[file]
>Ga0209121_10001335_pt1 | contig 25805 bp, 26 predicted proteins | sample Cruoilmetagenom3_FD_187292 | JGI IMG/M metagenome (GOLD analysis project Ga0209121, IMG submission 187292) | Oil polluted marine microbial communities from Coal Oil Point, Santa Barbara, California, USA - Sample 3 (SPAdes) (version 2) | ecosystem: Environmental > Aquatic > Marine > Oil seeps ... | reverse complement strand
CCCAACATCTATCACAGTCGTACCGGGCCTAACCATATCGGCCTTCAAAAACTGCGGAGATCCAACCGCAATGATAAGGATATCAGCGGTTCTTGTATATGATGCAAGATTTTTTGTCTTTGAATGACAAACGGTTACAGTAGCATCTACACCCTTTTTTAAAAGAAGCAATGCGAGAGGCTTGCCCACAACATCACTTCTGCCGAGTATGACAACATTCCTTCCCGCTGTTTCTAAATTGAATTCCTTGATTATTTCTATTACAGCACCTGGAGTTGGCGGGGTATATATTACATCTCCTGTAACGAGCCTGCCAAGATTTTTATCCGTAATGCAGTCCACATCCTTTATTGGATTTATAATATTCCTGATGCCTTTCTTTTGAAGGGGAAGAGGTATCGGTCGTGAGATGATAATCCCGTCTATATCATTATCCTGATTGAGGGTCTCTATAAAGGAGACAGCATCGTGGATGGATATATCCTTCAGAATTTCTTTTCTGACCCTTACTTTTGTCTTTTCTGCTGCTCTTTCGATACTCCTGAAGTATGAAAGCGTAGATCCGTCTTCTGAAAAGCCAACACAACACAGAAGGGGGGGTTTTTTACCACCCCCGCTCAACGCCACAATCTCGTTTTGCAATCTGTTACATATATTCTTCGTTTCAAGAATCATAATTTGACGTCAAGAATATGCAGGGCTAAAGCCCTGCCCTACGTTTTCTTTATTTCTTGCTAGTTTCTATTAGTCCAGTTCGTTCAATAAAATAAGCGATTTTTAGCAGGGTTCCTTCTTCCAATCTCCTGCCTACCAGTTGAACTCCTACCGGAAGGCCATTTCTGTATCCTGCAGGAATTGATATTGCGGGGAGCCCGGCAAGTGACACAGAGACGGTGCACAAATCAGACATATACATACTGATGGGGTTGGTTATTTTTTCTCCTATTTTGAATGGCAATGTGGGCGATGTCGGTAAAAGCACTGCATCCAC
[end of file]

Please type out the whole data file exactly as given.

>Ga0209121_10001335_pt1 | contig 25805 bp, 26 predicted proteins | sample Cruoilmetagenom3_FD_187292 | JGI IMG/M metagenome (GOLD analysis project Ga0209121, IMG submission 187292) | Oil polluted marine microbial communities from Coal Oil Point, Santa Barbara, California, USA - Sample 3 (SPAdes) (version 2) | ecosystem: Environmental > Aquatic > Marine > Oil seeps ... | reverse complement strand
CCCAACATCTATCACAGTCGTACCGGGCCTAACCATATCGGCCTTCAAAAACTGCGGAGATCCAACCGCAATGATAAGGATATCAGCGGTTCTTGTATATGATGCAAGATTTTTTGTCTTTGAATGACAAACGGTTACAGTAGCATCTACACCCTTTTTTAAAAGAAGCAATGCGAGAGGCTTGCCCACAACATCACTTCTGCCGAGTATGACAACATTCCTTCCCGCTGTTTCTAAATTGAATTCCTTGATTATTTCTATTACAGCACCTGGAGTTGGCGGGGTATATATTACATCTCCTGTAACGAGCCTGCCAAGATTTTTATCCGTAATGCAGTCCACATCCTTTATTGGATTTATAATATTCCTGATGCCTTTCTTTTGAAGGGGAAGAGGTATCGGTCGTGAGATGATAATCCCGTCTATATCATTATCCTGATTGAGGGTCTCTATAAAGGAGACAGCATCGTGGATGGATATATCCTTCAGAATTTCTTTTCTGACCCTTACTTTTGTCTTTTCTGCTGCTCTTTCGATACTCCTGAAGTATGAAAGCGTAGATCCGTCTTCTGAAAAGCCAACACAACACAGAAGGGGGGGTTTTTTACCACCCCCGCTCAACGCCACAATCTCGTTTTGCAATCTGTTACATATATTCTTCGTTTCAAGAATCATAATTTGACGTCAAGAATATGCAGGGCTAAAGCCCTGCCCTACGTTTTCTTTATTTCTTGCTAGTTTCTATTAGTCCAGTTCGTTCAATAAAATAAGCGATTTTTAGCAGGGTTCCTTCTTCCAATCTCCTGCCTACCAGTTGAACTCCTACCGGAAGGCCATTTCTGTATCCTGCAGGAATTGATATTGCGGGGAGCCCGGCAAGTGACACAGAGACGGTGCACAAATCAGACATATACATACTGATGGGGTTGGTTATTTTTTCTCCTATTTTGAATGGCAATGTGGGCGATGTCGGTAAAAGCACTGCATCCAC